Culture | Our broken engines

Multimedia exhibit reflects on the modern state of being

In an era where multitasking is the norm and access to bite-size information abounds, our minds are scattered across different spaces in any given moment. This is our modern mental condition, at least according to “The Engine Room,” the newest multimedia exhibit at the artist-run centre Skol. Curated by Stéphanie Bertrand, the exhibition features works by three Greek artists, Katerina Athanasopoulou, Lena Athanasopoulou, and Zoe Giabouldaki, whose work reflects on this particular mental space — the engine room roaring in our heads.

In many of the pieces, use of crude juxtaposition mimics paradoxical states of mind. Lena Athanasopoulou’s untitled collage from 2011 shows pictures of sexual organs and other body parts superimposed on top of pages from a math textbook. Propped up on a plinth, the collage confronts us with both the sexual and rational aspects of ourselves. Reminiscent of teenage daydreaming in class, this youthful state of mind also acts as metaphor for the modern condition: over-stimulated, distracted, and conflicted.

Argonautica, an animation by Katerina Athanasopoulou, similarly collides vastly different images and stimuli. Gears and spinning galaxies intersect, while binary code streams across the foreground. In contrast to Lena Athanasopoulou’s collage, Argonautica reverses the relationship between the primal and the technical. Here, rational computation intrudes on a natural universe.

“[People] might one day be at a champagne opening, and the next day protesting in the streets, and they feel that there’s absolutely no disconnect between those two things.”

Many of the pieces brush up against each other and the effect is deliberately jarring. The choral music of Katerina Athanosopoulou’s animations echoes through the gallery space, crashing against the recurring beat of an octopus being tenderized in an untitled 2007 film from Giabouldaki. “The Engine Room” thus highlights how calculation and computation govern the modern world and clash with the organic. With aural and visual chaos, the exhibit recreates the stressful sensation which follows such a collision.

Bertrand explains that the sense of turmoil corresponds to the inner conflict of the modern human being who often holds incompatible attitudes and beliefs. Bertrand sees this conflict in people’s everyday lives, saying that “[people] might one day be at a champagne opening, and the next day protesting in the streets, and they feel that there’s absolutely no disconnect between those two things.”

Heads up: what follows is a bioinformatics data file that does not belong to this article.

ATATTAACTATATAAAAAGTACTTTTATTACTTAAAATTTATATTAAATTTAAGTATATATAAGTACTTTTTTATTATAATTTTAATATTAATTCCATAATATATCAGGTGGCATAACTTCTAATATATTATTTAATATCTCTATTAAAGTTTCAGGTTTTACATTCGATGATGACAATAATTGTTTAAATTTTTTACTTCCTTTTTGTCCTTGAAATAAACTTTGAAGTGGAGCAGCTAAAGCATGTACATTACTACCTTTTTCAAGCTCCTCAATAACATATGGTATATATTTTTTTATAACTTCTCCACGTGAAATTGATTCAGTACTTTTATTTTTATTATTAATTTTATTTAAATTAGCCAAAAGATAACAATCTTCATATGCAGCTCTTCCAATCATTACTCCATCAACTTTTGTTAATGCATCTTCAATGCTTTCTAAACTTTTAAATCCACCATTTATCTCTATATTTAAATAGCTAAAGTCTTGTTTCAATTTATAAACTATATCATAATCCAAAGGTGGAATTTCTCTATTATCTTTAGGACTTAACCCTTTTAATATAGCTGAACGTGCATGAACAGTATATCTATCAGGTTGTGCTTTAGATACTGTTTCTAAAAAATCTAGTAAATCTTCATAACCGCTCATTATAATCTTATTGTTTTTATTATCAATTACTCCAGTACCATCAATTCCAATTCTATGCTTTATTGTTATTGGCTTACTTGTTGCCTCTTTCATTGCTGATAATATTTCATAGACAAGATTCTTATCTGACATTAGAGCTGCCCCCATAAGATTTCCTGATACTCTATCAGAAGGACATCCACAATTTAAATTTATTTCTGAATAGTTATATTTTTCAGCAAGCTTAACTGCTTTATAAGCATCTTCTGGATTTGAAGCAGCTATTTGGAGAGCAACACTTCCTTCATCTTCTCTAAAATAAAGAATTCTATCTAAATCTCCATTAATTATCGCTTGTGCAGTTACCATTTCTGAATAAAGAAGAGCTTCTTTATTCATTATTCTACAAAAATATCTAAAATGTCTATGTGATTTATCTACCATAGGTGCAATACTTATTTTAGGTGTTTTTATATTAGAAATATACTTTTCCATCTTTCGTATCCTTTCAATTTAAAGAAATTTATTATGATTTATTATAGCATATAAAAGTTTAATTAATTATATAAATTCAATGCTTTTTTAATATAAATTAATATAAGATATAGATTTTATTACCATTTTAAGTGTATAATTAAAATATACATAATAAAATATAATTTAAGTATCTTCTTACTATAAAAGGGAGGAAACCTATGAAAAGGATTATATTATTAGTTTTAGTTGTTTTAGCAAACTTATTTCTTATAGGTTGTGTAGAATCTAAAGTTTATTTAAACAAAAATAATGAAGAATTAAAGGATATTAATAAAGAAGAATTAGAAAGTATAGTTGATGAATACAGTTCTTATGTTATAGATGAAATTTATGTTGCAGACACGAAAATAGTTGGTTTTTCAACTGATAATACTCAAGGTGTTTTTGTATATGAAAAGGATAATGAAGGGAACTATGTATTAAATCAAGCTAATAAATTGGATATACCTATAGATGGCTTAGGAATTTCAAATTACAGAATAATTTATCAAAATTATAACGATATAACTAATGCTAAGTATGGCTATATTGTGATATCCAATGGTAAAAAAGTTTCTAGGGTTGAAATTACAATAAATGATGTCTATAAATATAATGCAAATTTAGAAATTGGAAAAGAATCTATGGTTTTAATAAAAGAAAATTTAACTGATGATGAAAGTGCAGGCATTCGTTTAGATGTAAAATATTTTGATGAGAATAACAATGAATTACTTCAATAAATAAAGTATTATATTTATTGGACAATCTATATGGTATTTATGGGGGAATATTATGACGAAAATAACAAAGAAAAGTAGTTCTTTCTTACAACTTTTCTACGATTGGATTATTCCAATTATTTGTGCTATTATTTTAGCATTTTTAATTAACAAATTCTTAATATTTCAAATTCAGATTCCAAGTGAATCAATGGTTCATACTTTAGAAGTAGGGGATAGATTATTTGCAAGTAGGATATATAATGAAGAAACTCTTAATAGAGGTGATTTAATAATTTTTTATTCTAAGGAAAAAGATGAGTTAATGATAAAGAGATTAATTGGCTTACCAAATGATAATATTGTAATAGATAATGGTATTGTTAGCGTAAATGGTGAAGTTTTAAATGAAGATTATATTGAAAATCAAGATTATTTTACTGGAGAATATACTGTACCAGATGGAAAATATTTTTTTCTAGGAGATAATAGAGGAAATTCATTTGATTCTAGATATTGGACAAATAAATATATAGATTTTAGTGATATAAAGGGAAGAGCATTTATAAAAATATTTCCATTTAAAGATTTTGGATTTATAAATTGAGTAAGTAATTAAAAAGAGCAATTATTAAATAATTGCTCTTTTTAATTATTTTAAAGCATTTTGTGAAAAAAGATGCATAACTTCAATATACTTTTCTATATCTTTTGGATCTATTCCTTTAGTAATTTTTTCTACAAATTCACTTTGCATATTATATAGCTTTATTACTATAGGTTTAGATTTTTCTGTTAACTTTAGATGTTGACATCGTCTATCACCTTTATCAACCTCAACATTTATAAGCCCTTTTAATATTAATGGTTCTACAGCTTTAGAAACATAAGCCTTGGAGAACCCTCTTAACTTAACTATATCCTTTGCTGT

Aside from grappling with inner conflicts, the exhibit also features a somewhat foggy socio-political commentary. The Greek financial crisis, which Bertrand describes in her curatorial statement as “manic arithmetic,” is an intended backdrop for the exhibit. In her statement, Bertrand characterizes the pieces as reflecting on the crisis’ social and emotional consequences.

“The crisis has dragged on so long that a sense of apathy has developed,” Bertrand says. “It sounds cheesy, but I wonder whether art can inspire [Greece] again.”

However, exactly how some of the pieces engage with the financial situation may be unclear for visitors who are either unfamiliar with the particulars of the crisis or unable to read the Greek text in the works. Bertrand explains that she chose not to provide curatorial comments in order to let the works speak for themselves. While the omission adds to the disorienting experience, it does so at the expense of the accessibility of the works on a more local level.

Further, while Bertrand suggests that art can usefully imagine alternatives to entrenched systems, she also questions whether it always plays a positive role in modern society. In fact, she expresses concern that art’s ability to portray paradoxes might help human beings to reconcile what are actually incongruous beliefs.

The works in “The Engine Room” seem to fall somewhere in between these two extremes: it is hard to find evidence of optimism for the future, but it is equally difficult to see any of the pieces as celebrations of the status quo. Even the humour on display, as in Giabouldaki’s video No More Tears, which compiles clips and animation from various shampoo commercials, feels wry.

Ultimately, “The Engine Room” seems more about an experience of fragmentation than any particular value judgement. The exhibit invites viewers to come in and feel their daily disorientation in heightened proportions, providing less solace than a loud wake-up call.


 
“The Engine Room” runs at the Centre des arts actuels Skol until February 7. Admission is free.


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